The run-up to the vote was fraught, with unsupported claims by Republican presidential candidate Donald Trump of a rigged election and fears that hackers might attack voting systems. Concerns of voter intimidation and fraud led to a flurry of lawsuits in the run-up to Election Day, and new voter regulations in more than a dozen states also held the potential to sow confusion at polling places.
"Hopefully it's relatively calm. Hopefully it doesn't blow up. But this hasn't been a regular election year," said Wendy Weiser, head of the democracy program at the Brennan Center for Justice at NYU's Law School.
But at least in the early going, most of the problems were routine - the kinds of snags that come every four years, like lines, machines not working properly, and issues with ballots or voter rolls.
There were voting delays throughout parts of the Bronx early Tuesday morning, with officials blaming the glitch on the Board of Election not providing keys to scanner machines. It forced police to rush in with a back-up set, prompting some locations to open later than expected and with long lines already backed up.
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Sources said as many as 15 different sites within the 43rd Precinct, which is in the Parkchester neighborhood, had key problems Tuesday morning, angering many voters who were there waiting for polling places to open. Long lines and scattered mechanical issues were also reported throughout Manhattan and Queens.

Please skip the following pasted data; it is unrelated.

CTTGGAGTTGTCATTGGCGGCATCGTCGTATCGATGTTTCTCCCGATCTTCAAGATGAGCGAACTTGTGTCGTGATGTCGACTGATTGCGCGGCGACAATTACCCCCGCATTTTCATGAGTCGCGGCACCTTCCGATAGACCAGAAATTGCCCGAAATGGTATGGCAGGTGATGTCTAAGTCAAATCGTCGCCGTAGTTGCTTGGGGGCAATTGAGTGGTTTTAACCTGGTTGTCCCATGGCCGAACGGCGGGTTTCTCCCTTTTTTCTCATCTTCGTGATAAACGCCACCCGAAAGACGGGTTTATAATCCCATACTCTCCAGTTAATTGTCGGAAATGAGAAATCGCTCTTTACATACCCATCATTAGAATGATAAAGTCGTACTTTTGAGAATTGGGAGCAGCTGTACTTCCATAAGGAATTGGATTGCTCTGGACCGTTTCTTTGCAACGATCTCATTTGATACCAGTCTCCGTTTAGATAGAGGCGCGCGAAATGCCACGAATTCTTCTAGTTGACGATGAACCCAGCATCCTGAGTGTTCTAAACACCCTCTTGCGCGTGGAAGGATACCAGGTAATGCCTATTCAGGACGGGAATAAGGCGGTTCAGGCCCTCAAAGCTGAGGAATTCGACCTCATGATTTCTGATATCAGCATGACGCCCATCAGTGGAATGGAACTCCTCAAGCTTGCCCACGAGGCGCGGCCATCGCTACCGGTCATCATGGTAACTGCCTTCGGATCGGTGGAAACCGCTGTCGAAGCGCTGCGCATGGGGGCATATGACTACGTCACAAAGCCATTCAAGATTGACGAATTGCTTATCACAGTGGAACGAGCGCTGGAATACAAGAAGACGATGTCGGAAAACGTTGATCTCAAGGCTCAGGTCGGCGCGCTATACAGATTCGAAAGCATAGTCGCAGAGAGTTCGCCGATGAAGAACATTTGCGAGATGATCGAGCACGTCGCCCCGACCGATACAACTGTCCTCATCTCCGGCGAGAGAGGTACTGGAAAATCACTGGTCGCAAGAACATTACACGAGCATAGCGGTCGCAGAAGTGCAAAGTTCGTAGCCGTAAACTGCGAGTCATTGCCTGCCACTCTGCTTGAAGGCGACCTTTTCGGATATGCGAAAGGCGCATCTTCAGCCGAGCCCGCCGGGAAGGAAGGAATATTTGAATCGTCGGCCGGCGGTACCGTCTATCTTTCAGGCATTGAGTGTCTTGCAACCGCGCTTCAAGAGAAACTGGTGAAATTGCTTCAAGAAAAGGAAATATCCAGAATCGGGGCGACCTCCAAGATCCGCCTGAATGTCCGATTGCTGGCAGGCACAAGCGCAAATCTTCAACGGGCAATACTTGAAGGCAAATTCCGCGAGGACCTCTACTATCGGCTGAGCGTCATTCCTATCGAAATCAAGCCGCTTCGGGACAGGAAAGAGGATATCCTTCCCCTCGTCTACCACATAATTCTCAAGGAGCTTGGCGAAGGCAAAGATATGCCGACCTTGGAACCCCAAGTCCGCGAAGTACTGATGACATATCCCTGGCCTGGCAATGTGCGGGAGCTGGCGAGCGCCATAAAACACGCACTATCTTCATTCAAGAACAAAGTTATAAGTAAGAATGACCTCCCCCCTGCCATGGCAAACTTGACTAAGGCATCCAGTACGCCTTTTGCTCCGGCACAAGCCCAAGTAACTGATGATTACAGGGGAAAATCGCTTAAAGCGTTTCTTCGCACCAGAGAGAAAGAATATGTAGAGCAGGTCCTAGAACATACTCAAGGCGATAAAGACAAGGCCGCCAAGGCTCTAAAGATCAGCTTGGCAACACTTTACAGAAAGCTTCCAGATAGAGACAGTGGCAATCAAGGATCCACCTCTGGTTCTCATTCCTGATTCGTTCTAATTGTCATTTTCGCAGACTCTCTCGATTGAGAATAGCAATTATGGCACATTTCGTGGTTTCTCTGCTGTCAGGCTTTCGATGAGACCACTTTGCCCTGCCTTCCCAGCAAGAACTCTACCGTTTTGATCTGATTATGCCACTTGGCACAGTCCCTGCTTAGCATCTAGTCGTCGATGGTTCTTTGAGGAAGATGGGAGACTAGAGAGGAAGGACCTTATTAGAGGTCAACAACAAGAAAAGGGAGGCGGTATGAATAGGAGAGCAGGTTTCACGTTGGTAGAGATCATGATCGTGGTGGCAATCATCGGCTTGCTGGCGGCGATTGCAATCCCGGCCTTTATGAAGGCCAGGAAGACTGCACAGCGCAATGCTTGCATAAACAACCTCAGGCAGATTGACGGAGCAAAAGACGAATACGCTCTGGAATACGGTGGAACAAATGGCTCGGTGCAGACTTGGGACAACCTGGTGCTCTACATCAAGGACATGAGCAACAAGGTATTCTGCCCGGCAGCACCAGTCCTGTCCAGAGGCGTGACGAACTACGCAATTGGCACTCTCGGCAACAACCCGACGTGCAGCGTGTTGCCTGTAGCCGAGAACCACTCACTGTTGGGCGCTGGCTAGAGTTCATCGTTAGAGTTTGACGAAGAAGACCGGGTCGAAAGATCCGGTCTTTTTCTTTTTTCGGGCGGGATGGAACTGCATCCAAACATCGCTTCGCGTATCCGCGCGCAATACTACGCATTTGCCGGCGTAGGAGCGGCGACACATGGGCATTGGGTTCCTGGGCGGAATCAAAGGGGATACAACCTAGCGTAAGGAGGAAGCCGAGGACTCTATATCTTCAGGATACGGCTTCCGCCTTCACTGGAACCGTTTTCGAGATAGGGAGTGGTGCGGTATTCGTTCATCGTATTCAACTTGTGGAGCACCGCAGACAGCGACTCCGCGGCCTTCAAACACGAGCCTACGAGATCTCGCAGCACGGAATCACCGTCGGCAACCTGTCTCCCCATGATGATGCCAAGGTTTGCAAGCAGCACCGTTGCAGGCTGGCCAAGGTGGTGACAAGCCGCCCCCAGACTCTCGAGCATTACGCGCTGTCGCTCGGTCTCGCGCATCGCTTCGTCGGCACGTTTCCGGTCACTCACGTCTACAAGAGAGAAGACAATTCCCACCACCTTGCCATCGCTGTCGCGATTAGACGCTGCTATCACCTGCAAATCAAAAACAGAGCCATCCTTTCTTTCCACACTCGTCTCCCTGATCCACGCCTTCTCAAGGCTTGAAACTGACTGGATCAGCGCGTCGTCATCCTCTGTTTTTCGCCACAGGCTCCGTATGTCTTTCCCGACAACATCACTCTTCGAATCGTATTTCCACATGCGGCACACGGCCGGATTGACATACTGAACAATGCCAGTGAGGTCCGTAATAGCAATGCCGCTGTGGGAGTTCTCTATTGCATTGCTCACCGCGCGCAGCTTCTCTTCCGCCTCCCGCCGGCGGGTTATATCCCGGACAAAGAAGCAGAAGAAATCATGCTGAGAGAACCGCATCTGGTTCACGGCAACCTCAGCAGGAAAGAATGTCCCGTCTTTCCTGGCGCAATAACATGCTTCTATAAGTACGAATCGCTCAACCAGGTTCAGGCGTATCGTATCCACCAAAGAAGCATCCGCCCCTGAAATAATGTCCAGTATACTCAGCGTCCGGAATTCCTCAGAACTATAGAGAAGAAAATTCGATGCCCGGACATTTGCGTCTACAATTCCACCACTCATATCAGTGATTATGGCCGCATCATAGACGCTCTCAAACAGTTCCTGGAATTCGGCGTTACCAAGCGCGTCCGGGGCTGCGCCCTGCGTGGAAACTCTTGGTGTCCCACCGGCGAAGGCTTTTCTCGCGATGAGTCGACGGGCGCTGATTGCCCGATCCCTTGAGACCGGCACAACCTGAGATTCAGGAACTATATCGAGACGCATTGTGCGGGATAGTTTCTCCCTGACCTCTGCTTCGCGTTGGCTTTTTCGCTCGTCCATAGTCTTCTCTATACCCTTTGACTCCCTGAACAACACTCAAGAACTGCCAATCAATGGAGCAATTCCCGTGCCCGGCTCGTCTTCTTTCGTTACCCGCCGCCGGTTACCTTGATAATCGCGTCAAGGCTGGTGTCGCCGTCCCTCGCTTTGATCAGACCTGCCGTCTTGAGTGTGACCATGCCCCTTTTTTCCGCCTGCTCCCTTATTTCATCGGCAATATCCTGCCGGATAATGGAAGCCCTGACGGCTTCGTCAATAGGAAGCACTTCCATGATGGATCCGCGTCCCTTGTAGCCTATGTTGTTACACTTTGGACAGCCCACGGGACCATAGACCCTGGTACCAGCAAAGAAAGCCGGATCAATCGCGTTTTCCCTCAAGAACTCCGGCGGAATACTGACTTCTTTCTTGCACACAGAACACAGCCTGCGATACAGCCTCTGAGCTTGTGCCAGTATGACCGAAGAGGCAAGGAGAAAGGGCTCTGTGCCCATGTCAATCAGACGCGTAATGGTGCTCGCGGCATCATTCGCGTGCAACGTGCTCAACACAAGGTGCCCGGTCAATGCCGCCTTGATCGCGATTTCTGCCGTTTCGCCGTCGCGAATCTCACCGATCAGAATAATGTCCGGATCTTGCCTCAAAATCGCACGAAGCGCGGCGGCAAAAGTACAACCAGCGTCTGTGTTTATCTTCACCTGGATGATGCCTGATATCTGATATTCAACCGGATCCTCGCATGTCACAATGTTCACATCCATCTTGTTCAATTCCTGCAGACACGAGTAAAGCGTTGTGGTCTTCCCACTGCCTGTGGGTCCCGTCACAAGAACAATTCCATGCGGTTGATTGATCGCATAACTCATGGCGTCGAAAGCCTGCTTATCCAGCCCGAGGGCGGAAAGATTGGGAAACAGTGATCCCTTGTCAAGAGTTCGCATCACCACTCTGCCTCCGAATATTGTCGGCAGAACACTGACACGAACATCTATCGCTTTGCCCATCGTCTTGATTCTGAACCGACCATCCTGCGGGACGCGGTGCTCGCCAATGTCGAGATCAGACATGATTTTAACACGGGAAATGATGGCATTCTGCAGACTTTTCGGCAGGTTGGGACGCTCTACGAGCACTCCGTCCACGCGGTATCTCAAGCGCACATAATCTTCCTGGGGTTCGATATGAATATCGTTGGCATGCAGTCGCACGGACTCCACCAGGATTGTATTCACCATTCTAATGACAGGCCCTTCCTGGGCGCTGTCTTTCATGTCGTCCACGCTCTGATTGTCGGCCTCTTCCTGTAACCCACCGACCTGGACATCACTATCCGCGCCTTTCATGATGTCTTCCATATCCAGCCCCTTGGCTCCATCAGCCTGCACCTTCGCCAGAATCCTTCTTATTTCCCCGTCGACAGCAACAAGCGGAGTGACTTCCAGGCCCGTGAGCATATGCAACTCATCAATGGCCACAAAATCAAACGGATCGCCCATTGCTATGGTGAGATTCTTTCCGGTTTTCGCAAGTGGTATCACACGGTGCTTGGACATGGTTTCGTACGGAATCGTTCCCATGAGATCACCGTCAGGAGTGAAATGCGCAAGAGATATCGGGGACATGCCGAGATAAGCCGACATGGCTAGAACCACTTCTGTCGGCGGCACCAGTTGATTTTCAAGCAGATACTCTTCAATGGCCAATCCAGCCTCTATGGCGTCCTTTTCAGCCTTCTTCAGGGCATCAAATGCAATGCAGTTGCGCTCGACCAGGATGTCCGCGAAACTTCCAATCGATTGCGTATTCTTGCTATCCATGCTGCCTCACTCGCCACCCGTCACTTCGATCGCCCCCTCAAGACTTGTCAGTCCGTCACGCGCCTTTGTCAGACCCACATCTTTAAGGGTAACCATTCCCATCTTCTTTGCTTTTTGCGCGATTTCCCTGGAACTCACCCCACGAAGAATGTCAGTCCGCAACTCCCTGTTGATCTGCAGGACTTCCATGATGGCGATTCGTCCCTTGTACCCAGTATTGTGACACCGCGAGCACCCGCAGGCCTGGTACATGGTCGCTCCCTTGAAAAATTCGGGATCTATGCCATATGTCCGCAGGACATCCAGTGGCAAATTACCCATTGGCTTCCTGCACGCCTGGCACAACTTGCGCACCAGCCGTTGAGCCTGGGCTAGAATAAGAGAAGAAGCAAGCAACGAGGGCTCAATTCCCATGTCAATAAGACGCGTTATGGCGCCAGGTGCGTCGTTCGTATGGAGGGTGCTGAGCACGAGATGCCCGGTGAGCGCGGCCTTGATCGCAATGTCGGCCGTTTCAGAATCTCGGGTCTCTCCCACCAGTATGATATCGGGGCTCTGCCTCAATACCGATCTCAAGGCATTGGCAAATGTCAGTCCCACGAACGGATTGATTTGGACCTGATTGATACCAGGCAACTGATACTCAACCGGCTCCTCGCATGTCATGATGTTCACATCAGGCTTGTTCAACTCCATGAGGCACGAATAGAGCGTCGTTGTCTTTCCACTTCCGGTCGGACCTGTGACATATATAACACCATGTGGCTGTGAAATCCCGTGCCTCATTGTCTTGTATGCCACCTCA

Similar problems were reported in Jersey City, with some voters outraged over the hours-long wait.
In Connecticut, a spokesperson for Secretary of the State Denise Merrill said the wrong ballots were delivered to a polling place in northern Hartford, and voting went on for more than an hour before the problem was discovered. Patrick Gallahue said the ballots contained the wrong candidate for the state legislature, and those votes will be discounted.
Long lines were reported in New Haven, and Merrill advised city officials to get extra staff. Officials also reported a few voting machines broke down in some towns.